Jul 18, 2017

More than 20 million face starvation in Africa

Tobin Jones / AP

WashPost lead editorial, "The worst crisis you've never heard of":

  • "More than 20 million people in four countries [Yemen, Somalia, South Sudan and Nigeria] are at risk of starvation in the coming months, in what the United Nations has called the worst humanitarian crisis since World War II. But the global response to the [famine] has been lacking, both from governments and from private citizens."
  • "'[O]ne encouraging development has been the formation by eight large U.S. private relief organizations of an unprecedented alliance, the Global Emergency Response Coalition, which on Monday launched a two-week fundraising drive. The campaign has attracted backing from several U.S. corporations, including Blackrock, PepsiCo and Google."
  • From a Global Emergency Response Coalition press release: "[D]onations to the Hunger Relief Fund can be made at www.globalemergencyresponse.org. The public service announcement voiced by actor and humanitarian George Clooney may be viewed in the coalition Press Room."

Go deeper

Buffalo police officers suspended after shoving elderly man

Photo: Mike Desmond/WBFO via AP

Two Buffalo police officers were suspended without pay Thursday night after video emerged of them violently shoving a 75-year-old man to the ground while clearing a protest in the wake of George Floyd's killing in the city’s Niagara Square, WBFO reports.

The state of play: Before WBFO’s video of the incident went viral, a Buffalo police spokesman issued a statement that said "one person was injured when he tripped and fell."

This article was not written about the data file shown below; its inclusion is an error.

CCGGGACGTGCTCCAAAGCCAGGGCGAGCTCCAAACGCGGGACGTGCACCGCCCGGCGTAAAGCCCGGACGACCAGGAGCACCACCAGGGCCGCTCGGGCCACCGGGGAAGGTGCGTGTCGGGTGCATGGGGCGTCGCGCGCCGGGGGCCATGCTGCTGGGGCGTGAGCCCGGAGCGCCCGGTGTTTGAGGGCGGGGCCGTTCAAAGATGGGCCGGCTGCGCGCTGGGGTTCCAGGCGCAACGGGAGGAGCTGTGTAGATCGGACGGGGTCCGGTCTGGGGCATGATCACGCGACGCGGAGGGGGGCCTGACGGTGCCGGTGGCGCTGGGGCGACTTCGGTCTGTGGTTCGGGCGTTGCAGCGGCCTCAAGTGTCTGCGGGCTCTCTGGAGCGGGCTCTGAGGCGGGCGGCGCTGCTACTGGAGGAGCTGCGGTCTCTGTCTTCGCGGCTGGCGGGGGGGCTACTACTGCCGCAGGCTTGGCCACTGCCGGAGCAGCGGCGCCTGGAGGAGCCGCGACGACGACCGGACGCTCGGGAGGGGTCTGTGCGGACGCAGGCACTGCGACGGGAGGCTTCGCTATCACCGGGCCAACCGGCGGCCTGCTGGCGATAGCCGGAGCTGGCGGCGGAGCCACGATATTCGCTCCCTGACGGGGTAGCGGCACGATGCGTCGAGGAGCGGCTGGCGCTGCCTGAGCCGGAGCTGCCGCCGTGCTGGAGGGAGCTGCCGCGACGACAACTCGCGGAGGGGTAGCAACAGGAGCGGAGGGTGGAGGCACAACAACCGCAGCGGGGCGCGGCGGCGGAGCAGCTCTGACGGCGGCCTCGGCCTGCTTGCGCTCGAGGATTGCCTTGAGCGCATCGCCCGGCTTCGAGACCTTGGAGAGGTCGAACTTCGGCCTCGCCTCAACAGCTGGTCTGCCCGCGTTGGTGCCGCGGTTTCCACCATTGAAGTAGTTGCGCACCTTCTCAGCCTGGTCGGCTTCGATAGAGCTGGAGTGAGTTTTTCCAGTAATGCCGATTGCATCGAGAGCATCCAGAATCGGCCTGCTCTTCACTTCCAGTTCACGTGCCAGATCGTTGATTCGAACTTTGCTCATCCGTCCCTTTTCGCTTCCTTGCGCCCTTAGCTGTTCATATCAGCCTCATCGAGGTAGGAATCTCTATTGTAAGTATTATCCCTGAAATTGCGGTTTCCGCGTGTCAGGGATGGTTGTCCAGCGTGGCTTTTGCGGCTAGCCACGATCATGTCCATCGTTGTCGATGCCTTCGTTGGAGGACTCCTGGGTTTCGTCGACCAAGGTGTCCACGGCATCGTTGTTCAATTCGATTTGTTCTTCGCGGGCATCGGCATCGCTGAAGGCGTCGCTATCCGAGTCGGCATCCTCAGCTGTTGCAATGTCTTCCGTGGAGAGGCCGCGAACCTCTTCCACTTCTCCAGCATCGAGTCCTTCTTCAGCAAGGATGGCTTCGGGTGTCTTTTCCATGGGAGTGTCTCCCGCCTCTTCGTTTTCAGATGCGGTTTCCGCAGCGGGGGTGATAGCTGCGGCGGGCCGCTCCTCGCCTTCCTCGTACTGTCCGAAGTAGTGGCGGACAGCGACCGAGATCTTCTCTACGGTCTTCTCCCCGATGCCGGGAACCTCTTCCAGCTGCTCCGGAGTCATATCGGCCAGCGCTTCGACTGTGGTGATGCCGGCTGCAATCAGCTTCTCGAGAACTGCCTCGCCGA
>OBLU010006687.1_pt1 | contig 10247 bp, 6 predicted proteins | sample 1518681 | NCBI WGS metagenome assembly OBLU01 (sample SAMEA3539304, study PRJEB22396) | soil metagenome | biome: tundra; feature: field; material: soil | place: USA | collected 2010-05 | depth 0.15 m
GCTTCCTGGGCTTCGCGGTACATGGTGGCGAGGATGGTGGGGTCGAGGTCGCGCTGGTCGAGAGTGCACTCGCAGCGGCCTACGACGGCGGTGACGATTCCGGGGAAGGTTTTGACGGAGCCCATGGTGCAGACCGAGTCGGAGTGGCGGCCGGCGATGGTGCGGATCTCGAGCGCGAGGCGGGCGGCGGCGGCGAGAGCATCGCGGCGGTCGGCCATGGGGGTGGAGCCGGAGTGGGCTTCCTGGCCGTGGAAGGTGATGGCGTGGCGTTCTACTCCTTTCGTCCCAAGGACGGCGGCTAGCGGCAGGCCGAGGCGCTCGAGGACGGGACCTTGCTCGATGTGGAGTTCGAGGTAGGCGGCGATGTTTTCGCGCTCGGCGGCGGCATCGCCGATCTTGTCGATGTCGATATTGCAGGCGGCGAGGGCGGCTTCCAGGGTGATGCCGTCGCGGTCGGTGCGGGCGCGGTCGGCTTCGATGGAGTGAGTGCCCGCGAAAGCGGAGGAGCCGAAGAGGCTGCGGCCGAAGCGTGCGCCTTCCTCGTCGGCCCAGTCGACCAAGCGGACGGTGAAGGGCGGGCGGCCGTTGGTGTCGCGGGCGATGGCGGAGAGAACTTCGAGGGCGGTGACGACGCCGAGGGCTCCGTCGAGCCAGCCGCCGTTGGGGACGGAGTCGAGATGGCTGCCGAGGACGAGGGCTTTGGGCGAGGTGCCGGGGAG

As techlash heats up again, here's who's stoking the fire

Illustration: Aïda Amer/Axios

As controversies around online speech rage against a backdrop of racial tension, presidential provocation and a pandemic, a handful of companies, lawmakers and advocacy groups have continued to promote a backlash against Big Tech.

The big picture: Companies like Facebook and Google got a reputational boost at the start of the coronavirus lockdown, but that respite from criticism proved brief. They're now once again walking a minefield of regulatory investigations, public criticism and legislative threats over antitrust concerns, content moderation and privacy concerns.

Cities are retooling public transit to lure riders back

Illustration: Sarah Grillo/Axios

After being told for months to stay away from others, the idea of being shoulder to shoulder again in a bus or subway terrifies many people, requiring sweeping changes to public transit systems for the COVID-19 era.

Why it matters: Cities can't come close to resuming normal economic activity until large numbers of people feel comfortable using public transportation.